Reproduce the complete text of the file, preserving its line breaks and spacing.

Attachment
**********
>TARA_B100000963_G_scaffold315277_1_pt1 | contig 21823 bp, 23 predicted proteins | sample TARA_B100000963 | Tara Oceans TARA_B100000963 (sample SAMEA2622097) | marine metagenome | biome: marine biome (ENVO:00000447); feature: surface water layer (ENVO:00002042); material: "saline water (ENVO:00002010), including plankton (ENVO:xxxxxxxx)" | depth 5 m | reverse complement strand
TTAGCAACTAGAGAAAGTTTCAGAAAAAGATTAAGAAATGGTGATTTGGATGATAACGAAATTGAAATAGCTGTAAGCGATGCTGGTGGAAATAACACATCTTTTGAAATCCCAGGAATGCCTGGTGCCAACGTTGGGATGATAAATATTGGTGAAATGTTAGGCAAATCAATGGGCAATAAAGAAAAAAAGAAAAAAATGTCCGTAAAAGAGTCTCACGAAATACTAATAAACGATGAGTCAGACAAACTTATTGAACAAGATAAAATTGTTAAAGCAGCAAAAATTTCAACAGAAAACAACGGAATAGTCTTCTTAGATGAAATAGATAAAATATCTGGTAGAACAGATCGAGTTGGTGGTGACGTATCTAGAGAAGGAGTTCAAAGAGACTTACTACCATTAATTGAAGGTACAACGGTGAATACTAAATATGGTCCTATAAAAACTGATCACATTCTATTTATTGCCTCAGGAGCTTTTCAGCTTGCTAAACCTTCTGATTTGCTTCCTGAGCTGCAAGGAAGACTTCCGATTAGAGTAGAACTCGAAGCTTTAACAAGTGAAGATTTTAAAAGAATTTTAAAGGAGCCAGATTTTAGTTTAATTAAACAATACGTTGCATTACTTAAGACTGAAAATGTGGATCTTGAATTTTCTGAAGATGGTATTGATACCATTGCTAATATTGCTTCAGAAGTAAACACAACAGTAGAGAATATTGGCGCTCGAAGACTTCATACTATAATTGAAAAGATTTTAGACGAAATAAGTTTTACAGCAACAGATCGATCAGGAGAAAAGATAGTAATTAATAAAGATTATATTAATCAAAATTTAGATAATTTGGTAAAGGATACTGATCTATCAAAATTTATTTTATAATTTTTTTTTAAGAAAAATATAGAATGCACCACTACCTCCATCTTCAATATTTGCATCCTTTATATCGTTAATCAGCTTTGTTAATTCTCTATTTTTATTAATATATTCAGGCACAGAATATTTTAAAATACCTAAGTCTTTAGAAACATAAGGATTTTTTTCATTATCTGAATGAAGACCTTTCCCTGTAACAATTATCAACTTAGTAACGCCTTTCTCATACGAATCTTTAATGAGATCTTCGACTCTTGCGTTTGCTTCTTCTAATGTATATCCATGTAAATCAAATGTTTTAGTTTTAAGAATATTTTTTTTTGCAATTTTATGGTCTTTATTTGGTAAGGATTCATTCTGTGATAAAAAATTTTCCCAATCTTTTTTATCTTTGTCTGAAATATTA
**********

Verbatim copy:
>TARA_B100000963_G_scaffold315277_1_pt1 | contig 21823 bp, 23 predicted proteins | sample TARA_B100000963 | Tara Oceans TARA_B100000963 (sample SAMEA2622097) | marine metagenome | biome: marine biome (ENVO:00000447); feature: surface water layer (ENVO:00002042); material: "saline water (ENVO:00002010), including plankton (ENVO:xxxxxxxx)" | depth 5 m | reverse complement strand
TTAGCAACTAGAGAAAGTTTCAGAAAAAGATTAAGAAATGGTGATTTGGATGATAACGAAATTGAAATAGCTGTAAGCGATGCTGGTGGAAATAACACATCTTTTGAAATCCCAGGAATGCCTGGTGCCAACGTTGGGATGATAAATATTGGTGAAATGTTAGGCAAATCAATGGGCAATAAAGAAAAAAAGAAAAAAATGTCCGTAAAAGAGTCTCACGAAATACTAATAAACGATGAGTCAGACAAACTTATTGAACAAGATAAAATTGTTAAAGCAGCAAAAATTTCAACAGAAAACAACGGAATAGTCTTCTTAGATGAAATAGATAAAATATCTGGTAGAACAGATCGAGTTGGTGGTGACGTATCTAGAGAAGGAGTTCAAAGAGACTTACTACCATTAATTGAAGGTACAACGGTGAATACTAAATATGGTCCTATAAAAACTGATCACATTCTATTTATTGCCTCAGGAGCTTTTCAGCTTGCTAAACCTTCTGATTTGCTTCCTGAGCTGCAAGGAAGACTTCCGATTAGAGTAGAACTCGAAGCTTTAACAAGTGAAGATTTTAAAAGAATTTTAAAGGAGCCAGATTTTAGTTTAATTAAACAATACGTTGCATTACTTAAGACTGAAAATGTGGATCTTGAATTTTCTGAAGATGGTATTGATACCATTGCTAATATTGCTTCAGAAGTAAACACAACAGTAGAGAATATTGGCGCTCGAAGACTTCATACTATAATTGAAAAGATTTTAGACGAAATAAGTTTTACAGCAACAGATCGATCAGGAGAAAAGATAGTAATTAATAAAGATTATATTAATCAAAATTTAGATAATTTGGTAAAGGATACTGATCTATCAAAATTTATTTTATAATTTTTTTTTAAGAAAAATATAGAATGCACCACTACCTCCATCTTCAATATTTGCATCCTTTATATCGTTAATCAGCTTTGTTAATTCTCTATTTTTATTAATATATTCAGGCACAGAATATTTTAAAATACCTAAGTCTTTAGAAACATAAGGATTTTTTTCATTATCTGAATGAAGACCTTTCCCTGTAACAATTATCAACTTAGTAACGCCTTTCTCATACGAATCTTTAATGAGATCTTCGACTCTTGCGTTTGCTTCTTCTAATGTATATCCATGTAAATCAAATGTTTTAGTTTTAAGAATATTTTTTTTTGCAATTTTATGGTCTTTATTTGGTAAGGATTCATTCTGTGATAAAAAATTTTCCCAATCTTTTTTATCTTTGTCTGAAATATTA